Abilene Reporter News, October 18, 1970

Abilene Reporter News

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Publication name: Abilene Reporter News

Location: Abilene, Texas

Pages available: 856,914

Years available: 1917 - 1977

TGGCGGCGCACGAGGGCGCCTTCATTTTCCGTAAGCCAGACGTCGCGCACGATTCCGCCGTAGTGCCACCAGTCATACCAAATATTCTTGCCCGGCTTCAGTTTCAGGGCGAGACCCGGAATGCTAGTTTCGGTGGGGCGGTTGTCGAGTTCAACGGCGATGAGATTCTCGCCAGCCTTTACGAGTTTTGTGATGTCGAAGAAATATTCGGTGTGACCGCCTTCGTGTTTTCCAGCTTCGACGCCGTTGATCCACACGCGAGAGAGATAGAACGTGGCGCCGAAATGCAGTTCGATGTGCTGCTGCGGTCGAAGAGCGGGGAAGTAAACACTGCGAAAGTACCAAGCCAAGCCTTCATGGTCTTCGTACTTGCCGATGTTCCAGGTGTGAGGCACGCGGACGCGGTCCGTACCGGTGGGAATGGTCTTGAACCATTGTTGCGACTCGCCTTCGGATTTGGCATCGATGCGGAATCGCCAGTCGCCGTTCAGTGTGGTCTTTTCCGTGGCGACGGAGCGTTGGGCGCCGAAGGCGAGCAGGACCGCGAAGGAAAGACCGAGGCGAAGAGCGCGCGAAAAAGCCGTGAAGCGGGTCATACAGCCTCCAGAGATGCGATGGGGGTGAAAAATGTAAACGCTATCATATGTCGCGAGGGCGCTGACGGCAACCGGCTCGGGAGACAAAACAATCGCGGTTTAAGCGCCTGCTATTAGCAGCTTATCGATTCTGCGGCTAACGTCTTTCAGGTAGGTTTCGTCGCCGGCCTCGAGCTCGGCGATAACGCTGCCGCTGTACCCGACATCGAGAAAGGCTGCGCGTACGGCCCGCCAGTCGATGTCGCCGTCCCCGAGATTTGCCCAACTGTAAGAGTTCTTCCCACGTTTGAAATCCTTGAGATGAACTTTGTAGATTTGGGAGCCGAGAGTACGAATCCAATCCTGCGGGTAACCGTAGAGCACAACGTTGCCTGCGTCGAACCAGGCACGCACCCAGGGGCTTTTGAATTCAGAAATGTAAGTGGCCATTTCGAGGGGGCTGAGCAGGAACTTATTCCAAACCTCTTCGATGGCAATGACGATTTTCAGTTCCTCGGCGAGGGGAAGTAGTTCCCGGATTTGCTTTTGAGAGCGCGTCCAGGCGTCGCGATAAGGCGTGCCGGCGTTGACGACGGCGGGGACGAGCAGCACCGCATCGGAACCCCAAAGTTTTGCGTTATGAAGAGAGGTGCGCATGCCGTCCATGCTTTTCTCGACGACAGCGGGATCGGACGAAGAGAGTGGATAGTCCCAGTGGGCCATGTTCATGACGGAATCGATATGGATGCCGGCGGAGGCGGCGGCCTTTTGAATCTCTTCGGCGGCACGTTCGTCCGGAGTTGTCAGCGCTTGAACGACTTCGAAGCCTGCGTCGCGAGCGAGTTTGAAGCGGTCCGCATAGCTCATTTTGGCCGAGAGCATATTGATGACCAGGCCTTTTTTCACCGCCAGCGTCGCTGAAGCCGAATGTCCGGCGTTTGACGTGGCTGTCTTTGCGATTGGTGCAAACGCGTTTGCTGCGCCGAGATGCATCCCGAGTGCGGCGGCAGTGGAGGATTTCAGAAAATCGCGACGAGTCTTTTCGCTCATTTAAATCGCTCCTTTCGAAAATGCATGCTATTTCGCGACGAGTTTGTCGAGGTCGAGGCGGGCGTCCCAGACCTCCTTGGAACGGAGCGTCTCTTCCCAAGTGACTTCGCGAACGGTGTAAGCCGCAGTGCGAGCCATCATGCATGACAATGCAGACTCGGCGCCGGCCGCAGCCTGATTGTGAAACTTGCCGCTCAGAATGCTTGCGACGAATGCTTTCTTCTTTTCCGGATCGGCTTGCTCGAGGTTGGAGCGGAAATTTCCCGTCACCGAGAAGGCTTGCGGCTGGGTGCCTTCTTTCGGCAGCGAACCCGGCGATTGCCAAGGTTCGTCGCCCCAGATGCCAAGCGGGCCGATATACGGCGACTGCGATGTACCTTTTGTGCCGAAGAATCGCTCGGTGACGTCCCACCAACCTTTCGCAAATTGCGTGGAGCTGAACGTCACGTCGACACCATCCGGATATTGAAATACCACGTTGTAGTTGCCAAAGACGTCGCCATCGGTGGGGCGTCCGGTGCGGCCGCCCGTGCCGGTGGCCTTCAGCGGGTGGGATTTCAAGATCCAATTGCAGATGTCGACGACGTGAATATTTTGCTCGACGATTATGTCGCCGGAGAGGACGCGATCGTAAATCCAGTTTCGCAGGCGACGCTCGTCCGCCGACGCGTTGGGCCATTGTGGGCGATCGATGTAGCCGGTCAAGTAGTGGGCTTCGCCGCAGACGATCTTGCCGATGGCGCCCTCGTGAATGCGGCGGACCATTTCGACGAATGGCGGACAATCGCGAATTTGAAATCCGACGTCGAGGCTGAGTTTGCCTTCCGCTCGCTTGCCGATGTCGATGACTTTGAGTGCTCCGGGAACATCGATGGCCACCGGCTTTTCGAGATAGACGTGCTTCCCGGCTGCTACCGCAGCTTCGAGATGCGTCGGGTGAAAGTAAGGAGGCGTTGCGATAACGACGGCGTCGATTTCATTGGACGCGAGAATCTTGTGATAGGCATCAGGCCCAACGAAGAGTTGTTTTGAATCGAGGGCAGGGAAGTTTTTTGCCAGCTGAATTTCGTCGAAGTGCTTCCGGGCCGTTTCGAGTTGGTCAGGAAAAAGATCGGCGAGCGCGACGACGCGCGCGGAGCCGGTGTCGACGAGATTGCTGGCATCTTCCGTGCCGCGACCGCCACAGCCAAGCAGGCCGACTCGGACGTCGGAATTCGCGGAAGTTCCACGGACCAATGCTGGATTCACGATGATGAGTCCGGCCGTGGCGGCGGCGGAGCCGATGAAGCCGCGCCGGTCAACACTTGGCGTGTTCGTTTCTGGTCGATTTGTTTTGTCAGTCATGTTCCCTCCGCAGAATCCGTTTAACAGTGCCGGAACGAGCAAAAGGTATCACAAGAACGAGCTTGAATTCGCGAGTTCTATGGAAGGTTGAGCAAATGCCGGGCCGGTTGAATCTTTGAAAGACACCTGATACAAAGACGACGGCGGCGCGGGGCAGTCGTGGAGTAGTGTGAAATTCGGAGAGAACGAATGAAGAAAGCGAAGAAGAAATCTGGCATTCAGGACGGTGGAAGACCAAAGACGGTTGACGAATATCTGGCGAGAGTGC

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Abilene Reporter News (Newspaper) - October 18, 1970, Abilene, Texas WMK \ mmm mum Flag Picnicking No Worse Than Raquel Welch Bikini PHILADELPHIA AP - A photo of Raquel Welch in a flag-like bikini and plates with American Flag decals helped five young men win acquital of flag desecration charges. Police brought the charges after finding the five Philadelphia men having a picnic on the 48-star flag last June. But defense attorneys produced the Raquel Welch photo, cups, plates and napkins bearing the American Flag ani an 1862 photo of Abraham Lincoln and Gen. George McClelland sitting in a battlefield tent at a flag-covered table. Before the acquittal Friday, Municipal Judge Robert A. Latrone asked: “Is it worse for Raquel Welch to have the Stars and Stripes next to her bare anatomy than to sit on it? Do we condone that and prosecute these defendants? When she cloaks herself in the flag is she glamorizing the flag or desecrating it?” “Technically, when we pour ketchup on a hot dog and eat it off that plate with the flag, we’re desecrating the flag. This is startling.” “Some of these exhibits are worse specimens of conduct,” the judge said. One of the defendants, David Olensky, 18, told the court he used the flag “as a beach blanket at Atlantic City, N. J., and it has a hole in it so I used it as a poncho around the house.” But he and another defendant, Donald Miller, 22, explained that since the flag had only 48 stars, they thought it was no longer an official flag. Judge Latrone told them whatever the number of stars, the flag is still the official standard. And he warned: “From the facts before me, what you did was not maliciously, perhaps more playfully, and may have been done to bring about an issue. That’s the court’s suspicion. The next time you may not be so lucky.”  _______ .    a    jffk,..., ACC 421 McMurry 10 Lamar T. 27 ETSU 3 Texas A&l 27 Sui Ross 0 KU 31 Tex. A&M 15 SMU Rice IO 0 Miss. St. 20 Tex. Tech 16 Angelo St. IO | Sam Hous. 481 Not. Dame 24 Howard P. 7 Tarleton 7 Missouri 7 Ohio Slate 28 Oklahoma 23 Minnesota 8 Colorado 15®f)e Htulene 2\qporter~Jietns"WITHOUT OR WITH OFFENSE TO FRIENDS OR FOES WE SKETCH YOUR WORLD EXACTLY AS IT GOES"—Byron Nixon Appeals to Silent Voters Obscene Chants Drown Out President's Talk J:!:;::::?:::::;:::::::::::::::::::::::;:;;;:*:*:**:;**; I* iluilMlItllMIIIMIIMMMIM if:::;::::::::::::::;::;:::: in mn IJH ...................................... • ft*a I Mn 90TH YEAR, NO. 127 PHONE 673-4271 ABILENE, TEXAS, 79604, SUNDAY MORNING, OCTOBER 18, 1970    —EIGHTY PAGES IN SIX SECTIONS 10c DAILY—25c SUNDAY Associated Prest (ZP) Mark Tyler gives a Dyess Air Force Base helicopter the once-over twice during open house at the base Saturday. He is the son of Lt. Col. and Mrs. Clifford Tyler. (Staff Photo by John Best) 6,000 Watch Precision Air Show at Dyess Open House TODAY’S YEWS INDEX The music scene displays many faces this season, from Bin* Crosby s Goldilocks' to Mozart's 'Abduction from Seraglio. It's all in today's TV Tab, Section E. Abilene Events .......... 4B Amusements .......... 7-1    OB Austin Notebook..........3A Berry's World............ 6B Books ................. 12B Bridge .................. 9B Business Week............5B Classified ............ 7-12D Crossroads Report ........ 6B Crossword Puzzle..........6& Editorials .............. 12C Farm News............. ITB Hospital Patients.........10A Horoscope.............. 4B Jumble Puzzle ........... 6B Letter to Servicemen.......4B Markets ........... 14,    JSC Moore Satire............. SB Obituaries ............ 5,    6A Oil Page................14* Record Review............Jg Sports............. 1.4,    12D Texas!..................4B To Your Good Health SB Women's News ..    1-11, 13, 16C Good look The baton is the type passed between sky divers on their downward descent. The Thunderbirds presented mounted color photographs of their aircraft to wives w'hose husbands are prisoners of war in Southeast Asia. TWO OF THE women live in Abilene—Mrs. William L. Brooks, 2517 Woodridge, and Mrs. Edward M. Parsley, 5119 Durango. Mrs. Brooks’ husband is a major, Mrs. Parsley’s a technical sergeant. Inside the large static display hangar, a booth accepted signatures on letters to the president of North Vietnam, informing the Communist See DYESS, Pg. 2-A the plane with him. He returned moments later with Wisconsin’s top GOP candidates flanking him. All during Nixon’s four-stop tour Saturday, he had been plugging local Republican office seekers and decrying dissenters. He delivered the same talk in Wisconsin. He traveled to Green Bay to honor Green Bay Packer quarterback Bart Starr*at a testimonial program. “I respect their right to be heard even if they don't respect mine,” he said of the demonstrators from the steps of the airplane. He again told the audience that the demonstrators were “a loud minority in the country but they are a minority,” he said. “It’s time for the majority to stand up and be counted,” Nixon told them as he did at other stops that they could hear not by aping the demonstrators but by voting in the Nov. 3 election for Republican candidates. He had not planned to discuss the dissenters, but added them to his remarks after the disturbances. He continued on the topic at Teterboro, and Ocean Grove, N.J. and Green Bay. Nixon also made mention of the antiwar demonstrators at Lancaster, Pa., although he was met by a friendly audience. At Teterboro, the President urged the “great majority’ to reject the rock-throwing and obscenity-shouting tactics of a small minority and to speak up with their votes. “This small minority, with its obscene language, its rock-throwing, has given many the impression that they are the majority,” Nixon told a crowd in Teterboro. “.Don’t answer in kind, don’t shout obscenities, don’t throw rocks,” he said to cheers from the crowd. “It’s time for the See NIXON, Pg. 2-A What remains Station manager Buffalo Brown surveys what remains of the Shamrock Service Station at North lith Street and Treadaway after a blast ripped it apart late Saturday afternoon. See story on Pg. 5A. (Staff Photo by Gary Krino) Postal Thieves Hit Wingate VV I IM n A Tli1   r] ho WI I ti fT 'J IO nnnlr'i pi i\*« /4ip nntrnrnrl Him    vm/vma..    Un    J    i    ♦    rvrt    ti WINGATE - The Wingate Post Office was burglarized sometime Friday night of $1,200 in stamps and $50 in post office money and according to Postmaster Cloy Allen, “it was a very professional job.” The thieves also took $260 in cash and $2,000 worth of savings bonds, personal property of the postmaster, which were kept in the safe. Personnel folders and a validating stamp were also taken. The theft was discovered about 6:50 a.m. Saturday morning when a postal contractor discovered the back door was open, Allen said. Investigating the burglary are Johnny Wilson of Wanters, chief deputy from the Runnels County Sheriff’s Department, Joe Stevens, chief of police of Winters, and H. B. McConnell, postal inspector from San Angelo. Allen said the safe door was peeled off to get the stamps and his personal money. He said cash drawers were also pried open. “We knew exactly the amount of every stamp that was stolen and the breakdown of money taken because we had just completed our inventory Friday afternoon,” Allen said. He said a pack of 500 commemorative stamps which were to go on sale Sunday were thrown on the floor. Also left behind were blank money orders. Allen said entrance was gained from the vestibule of the post office and an inner door was pried open. The back door and a window had also been pried open. He said $100 of the post office money had beqtf deposited just Friday. “Evertvliitfe we get more than $125 in the post office, we deposit $100 of it,” he said. The burglary was the first in ll years at the post office. In a 1959 robbery, only rolls of pennies were taken. WEATHER U. S. DEPARTMENT OF COMMERCE National Weather Service (Weather Map Pg. MB) ABILENE AND VICINITY (40-mll» radius) — Cloudy and cool with occasional rain or drizzle Sunday and Sunday night becoming partly cloudy and a “tie warmer Monday afternoon. Th* hiqh Sunday in the mid to upper 50's, the low Sunday night in the mid 40's, the high Monday in the 60's. Winds light easterly. Probability of rain is 60 per cent Sunday and 40 per cent Sunday night. TEMPERATURES Sat. a.m. 47 . 47 ....... 47 46 46    ...... 46 ....... 46 ...... 44 ....... 46 ... 47 48    ...... 49 ....... 1:00 2:00 3:00 4.00 5:00 6:00 7:00 8:00 9:00 10:00 11:00 12:00 Sat. p.m. .....50   50  51  52  52   52  51  51 ......    50  ...50 High and low for 24-hour$ ending IO p.m.:52 and 46. High and low same date last year: 69 and 50. Sunset last niqht: 7:04; sunrise today: 7:45; sunset tonight: 7:03. Barometer readinq at IO p.m.: 28.42. Humidity at IO p.m.: 79 per cent GREEN BAY, Wis, (AP) — President Nixon called on the silent majority Saturday to cast its votes for Republican candidates in the Nov. 3 election so his administration can gain the strength it needs in Congress. Nixon brought his plea ior silent majority votes during a 15-hour whirlwind barnstorming campaign tour into Vermont, New Jersey, Pennsylvania and Wisconsin, in hopes his personal appearances would help GGP candidates get elected to Congress and Statehouses. The President brought up the silent majority theme—one that served him successfully in the 1968    election—after    antiwar demonstrators interrupted his speeches in Burlington, Vt., and in New Jersey. They completely drowned him out when he arrived in Wisconsin. An estimated 1,000 persons turned out at Austin Straubel Field in Green Bay. When the President stepped down the stairs from his plane and walked to a microphone, loud chants, containing obscenities, bellowed from the crowd. Even the loudspeakers could not carry the President’s words to the spectators. Nixon, who had stepped down from the plane to greet local politicians, took them back into Loud cold A combination of the cold and the noise from an air demonstration at the Dyess Air Force Base open house Saturday were enough to prompt Kristie Palmer into a big “coverup.” She is the daughter of Capt. and Mrs. Daniel Palmer. (Staff Photo by John Best) First C5 By BOB BRUC E Reporter-News Military Editor If there were a theater marquee to advertise the Air Force Thunderbirds and Army Golden Knights, it undoubtedly would proclaim them “Two of the World’s Great Air Shows.” And that is what approximately 6.000 West Texans saw Saturday at Dyess AFB’s fifth annual fall open house—precision jet flying and parachute jumping. It evolved in spite of a low cloud cover which forced the Thunderbirds, from Nellis AFB, Nev., and the Knights, from Fort Bragg, N.C., to put on their “low” show. A Thunderbird spokesman estimated the low ceiling cut the F4E jets’ show in half. Most of the time, the Army sky divers descended through wispy clouds Explodes sion occurred immediately after the plane—one of 81 being built for the Air Force—was defueled and purged of fumes and the mechanics were still beneath a wing. The C5 had flown over 700 hours since the Air Force and Lockheed began using it as a test plane in June 1968, said Stafford. “It completed a 3^-hour mission Friday and the crew reported it was in fine shape,” said Stafford. “From this we feel that it was not a structural or design problem that caused the explosion.” He said he thought the explosion would not slow the C5 construction program, which has been under fire from some members of Congress as too expensive. Proxmire, chairman of the Senate subcommittee on econo-See TRANSPORT, Pg. 2-A before they became visible to the crowd below. PRELIMINARY a i r show maneuvers were handled by transports from Dyess AFB—€ 130s and C-7As— and the world’s largest plane, the C-5A, which made three flyovers shortly after noon. The crowd estimate was made by a couple of Thunderbird members, who have developed some experience in sizing up gathering of multitudes. The largest they’ve performed before was two million in a two-day show in Chicago; the smallest, about 800 at the Alaskan village of Galena, near Fairbanks. “They don’t really like to perform this kind of (Low) show,” said Chuck Benham, a technical representative of McDonnell Corp., which manufactures the F-4 Phantom jet. The “high” show is more colorful, he said, but it requires a minimum of 9,500 feet. The clouds weren’t anywhere near that high Saturday; closer, in fact, to the 3,000 foot minimum for “low” shows. THE KNIGHTS and Thunderbirds see a lot of each other—about two out of every three performances, said one of the T-Bird NCOs, S. Sgt. Jim Klirnish of Jackson, Minn. The Thunderbirds also try to avoid staging shows in the northern U.S. during this time of year, because of the weather. Next week, they fly to the Bahamas. Each service team left behind a memento. The Golden Knights presented a baton to Abilene Mayor J.C. Hunter Jr. Knight commander Maj. Gerry Plummer and Sgt. Bill Knight did the honors. Sgt. Knight admitted he gets “quite a bit” of kidding concerning the fact that his surname and team name are the same. DOBBINS AIR FORCE BASE, Ga. (AP) — Three explosions and fire killed a flight mechanic and destroyed the first C5 transport ever built just after it was defueled Saturday and its tanks purged of fumes. The Lockheed Georgia Co. said the cause of the explosions was not determined. But the destruction prompted a call from Sen. William Proxmire, D-Wis., that the Air Force ground all C5s until the cause is determined. He said the plane was not safe and at ‘‘$50 million a copy” was costing taxpayers too much money. Lockheed said “sabotage cannot be discounted” but “there are no indications that this is what happened.” Lockheed said there were three quick explosions at 1:17 a.m. followed by a fire that engulfed the plane. Phillip L. Smith, 31, of Roswell, a suburb of Atlanta was killed. Another mechanic was hospitalized with shock. Ellis Stafford, Lockheed's spokesman, said a preliminary investigation revealed the explo- CHECK YOUR FAIR SHARE TO the UNITED ;